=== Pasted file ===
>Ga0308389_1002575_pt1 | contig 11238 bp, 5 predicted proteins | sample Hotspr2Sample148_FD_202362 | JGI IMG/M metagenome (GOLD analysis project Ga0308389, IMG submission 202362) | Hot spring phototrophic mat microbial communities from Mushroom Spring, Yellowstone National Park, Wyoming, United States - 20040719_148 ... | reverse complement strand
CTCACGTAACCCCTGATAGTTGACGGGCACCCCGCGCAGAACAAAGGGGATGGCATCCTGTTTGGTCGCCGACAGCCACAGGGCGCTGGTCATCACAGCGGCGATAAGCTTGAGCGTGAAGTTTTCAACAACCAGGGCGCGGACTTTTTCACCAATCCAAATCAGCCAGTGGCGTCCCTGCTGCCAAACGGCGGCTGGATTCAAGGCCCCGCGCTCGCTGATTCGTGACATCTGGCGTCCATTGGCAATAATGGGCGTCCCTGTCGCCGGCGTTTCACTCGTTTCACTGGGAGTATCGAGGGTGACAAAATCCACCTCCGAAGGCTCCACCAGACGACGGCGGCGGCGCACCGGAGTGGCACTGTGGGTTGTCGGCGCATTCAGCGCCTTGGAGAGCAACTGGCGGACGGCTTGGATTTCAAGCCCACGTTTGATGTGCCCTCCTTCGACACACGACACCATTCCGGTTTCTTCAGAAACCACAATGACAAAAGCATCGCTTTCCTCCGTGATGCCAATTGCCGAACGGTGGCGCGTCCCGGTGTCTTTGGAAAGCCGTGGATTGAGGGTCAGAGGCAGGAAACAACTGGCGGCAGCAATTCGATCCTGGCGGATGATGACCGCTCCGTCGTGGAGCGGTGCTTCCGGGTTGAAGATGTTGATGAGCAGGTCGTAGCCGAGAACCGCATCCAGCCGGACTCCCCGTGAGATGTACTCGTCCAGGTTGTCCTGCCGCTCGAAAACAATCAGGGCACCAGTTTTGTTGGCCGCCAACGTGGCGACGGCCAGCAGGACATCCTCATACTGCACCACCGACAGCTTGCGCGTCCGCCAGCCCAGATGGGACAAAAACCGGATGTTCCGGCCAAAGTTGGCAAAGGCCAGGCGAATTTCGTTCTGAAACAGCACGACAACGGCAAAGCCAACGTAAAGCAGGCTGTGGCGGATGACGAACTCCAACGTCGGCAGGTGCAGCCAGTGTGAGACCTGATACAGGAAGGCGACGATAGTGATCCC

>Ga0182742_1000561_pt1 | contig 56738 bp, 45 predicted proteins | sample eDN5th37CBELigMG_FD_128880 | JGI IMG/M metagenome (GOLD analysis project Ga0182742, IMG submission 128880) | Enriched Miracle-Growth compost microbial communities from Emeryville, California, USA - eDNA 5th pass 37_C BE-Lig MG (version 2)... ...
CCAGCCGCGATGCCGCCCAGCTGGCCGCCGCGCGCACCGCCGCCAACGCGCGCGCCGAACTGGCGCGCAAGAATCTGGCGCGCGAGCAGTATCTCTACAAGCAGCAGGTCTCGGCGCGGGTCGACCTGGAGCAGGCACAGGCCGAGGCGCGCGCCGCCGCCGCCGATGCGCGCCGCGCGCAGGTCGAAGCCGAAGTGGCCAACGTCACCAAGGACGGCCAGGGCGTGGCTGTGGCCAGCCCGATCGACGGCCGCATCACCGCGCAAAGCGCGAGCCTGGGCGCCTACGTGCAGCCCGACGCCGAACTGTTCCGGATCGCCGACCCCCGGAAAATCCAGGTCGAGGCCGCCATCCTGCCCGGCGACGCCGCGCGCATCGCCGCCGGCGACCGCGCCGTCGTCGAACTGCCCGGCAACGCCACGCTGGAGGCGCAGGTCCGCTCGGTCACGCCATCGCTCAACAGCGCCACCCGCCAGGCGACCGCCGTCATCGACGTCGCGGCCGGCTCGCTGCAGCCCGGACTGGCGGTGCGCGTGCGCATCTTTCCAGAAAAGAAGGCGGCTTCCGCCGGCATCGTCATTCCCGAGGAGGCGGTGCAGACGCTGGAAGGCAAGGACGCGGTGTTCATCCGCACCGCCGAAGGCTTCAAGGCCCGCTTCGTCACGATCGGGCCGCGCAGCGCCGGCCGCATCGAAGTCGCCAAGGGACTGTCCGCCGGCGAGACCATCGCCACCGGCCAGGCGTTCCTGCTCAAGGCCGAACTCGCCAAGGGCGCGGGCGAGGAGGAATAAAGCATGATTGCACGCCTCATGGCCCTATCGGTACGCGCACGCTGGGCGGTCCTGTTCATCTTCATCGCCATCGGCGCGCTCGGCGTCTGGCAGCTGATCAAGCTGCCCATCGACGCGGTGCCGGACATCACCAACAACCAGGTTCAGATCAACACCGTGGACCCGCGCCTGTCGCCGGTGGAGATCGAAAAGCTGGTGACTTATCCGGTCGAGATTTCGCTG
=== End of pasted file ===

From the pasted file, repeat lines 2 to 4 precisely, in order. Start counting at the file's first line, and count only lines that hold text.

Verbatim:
CTCACGTAACCCCTGATAGTTGACGGGCACCCCGCGCAGAACAAAGGGGATGGCATCCTGTTTGGTCGCCGACAGCCACAGGGCGCTGGTCATCACAGCGGCGATAAGCTTGAGCGTGAAGTTTTCAACAACCAGGGCGCGGACTTTTTCACCAATCCAAATCAGCCAGTGGCGTCCCTGCTGCCAAACGGCGGCTGGATTCAAGGCCCCGCGCTCGCTGATTCGTGACATCTGGCGTCCATTGGCAATAATGGGCGTCCCTGTCGCCGGCGTTTCACTCGTTTCACTGGGAGTATCGAGGGTGACAAAATCCACCTCCGAAGGCTCCACCAGACGACGGCGGCGGCGCACCGGAGTGGCACTGTGGGTTGTCGGCGCATTCAGCGCCTTGGAGAGCAACTGGCGGACGGCTTGGATTTCAAGCCCACGTTTGATGTGCCCTCCTTCGACACACGACACCATTCCGGTTTCTTCAGAAACCACAATGACAAAAGCATCGCTTTCCTCCGTGATGCCAATTGCCGAACGGTGGCGCGTCCCGGTGTCTTTGGAAAGCCGTGGATTGAGGGTCAGAGGCAGGAAACAACTGGCGGCAGCAATTCGATCCTGGCGGATGATGACCGCTCCGTCGTGGAGCGGTGCTTCCGGGTTGAAGATGTTGATGAGCAGGTCGTAGCCGAGAACCGCATCCAGCCGGACTCCCCGTGAGATGTACTCGTCCAGGTTGTCCTGCCGCTCGAAAACAATCAGGGCACCAGTTTTGTTGGCCGCCAACGTGGCGACGGCCAGCAGGACATCCTCATACTGCACCACCGACAGCTTGCGCGTCCGCCAGCCCAGATGGGACAAAAACCGGATGTTCCGGCCAAAGTTGGCAAAGGCCAGGCGAATTTCGTTCTGAAACAGCACGACAACGGCAAAGCCAACGTAAAGCAGGCTGTGGCGGATGACGAACTCCAACGTCGGCAGGTGCAGCCAGTGTGAGACCTGATACAGGAAGGCGACGATAGTGATCCC

>Ga0182742_1000561_pt1 | contig 56738 bp, 45 predicted proteins | sample eDN5th37CBELigMG_FD_128880 | JGI IMG/M metagenome (GOLD analysis project Ga0182742, IMG submission 128880) | Enriched Miracle-Growth compost microbial communities from Emeryville, California, USA - eDNA 5th pass 37_C BE-Lig MG (version 2)... ...
CCAGCCGCGATGCCGCCCAGCTGGCCGCCGCGCGCACCGCCGCCAACGCGCGCGCCGAACTGGCGCGCAAGAATCTGGCGCGCGAGCAGTATCTCTACAAGCAGCAGGTCTCGGCGCGGGTCGACCTGGAGCAGGCACAGGCCGAGGCGCGCGCCGCCGCCGCCGATGCGCGCCGCGCGCAGGTCGAAGCCGAAGTGGCCAACGTCACCAAGGACGGCCAGGGCGTGGCTGTGGCCAGCCCGATCGACGGCCGCATCACCGCGCAAAGCGCGAGCCTGGGCGCCTACGTGCAGCCCGACGCCGAACTGTTCCGGATCGCCGACCCCCGGAAAATCCAGGTCGAGGCCGCCATCCTGCCCGGCGACGCCGCGCGCATCGCCGCCGGCGACCGCGCCGTCGTCGAACTGCCCGGCAACGCCACGCTGGAGGCGCAGGTCCGCTCGGTCACGCCATCGCTCAACAGCGCCACCCGCCAGGCGACCGCCGTCATCGACGTCGCGGCCGGCTCGCTGCAGCCCGGACTGGCGGTGCGCGTGCGCATCTTTCCAGAAAAGAAGGCGGCTTCCGCCGGCATCGTCATTCCCGAGGAGGCGGTGCAGACGCTGGAAGGCAAGGACGCGGTGTTCATCCGCACCGCCGAAGGCTTCAAGGCCCGCTTCGTCACGATCGGGCCGCGCAGCGCCGGCCGCATCGAAGTCGCCAAGGGACTGTCCGCCGGCGAGACCATCGCCACCGGCCAGGCGTTCCTGCTCAAGGCCGAACTCGCCAAGGGCGCGGGCGAGGAGGAATAAAGCATGATTGCACGCCTCATGGCCCTATCGGTACGCGCACGCTGGGCGGTCCTGTTCATCTTCATCGCCATCGGCGCGCTCGGCGTCTGGCAGCTGATCAAGCTGCCCATCGACGCGGTGCCGGACATCACCAACAACCAGGTTCAGATCAACACCGTGGACCCGCGCCTGTCGCCGGTGGAGATCGAAAAGCTGGTGACTTATCCGGTCGAGATTTCGCTG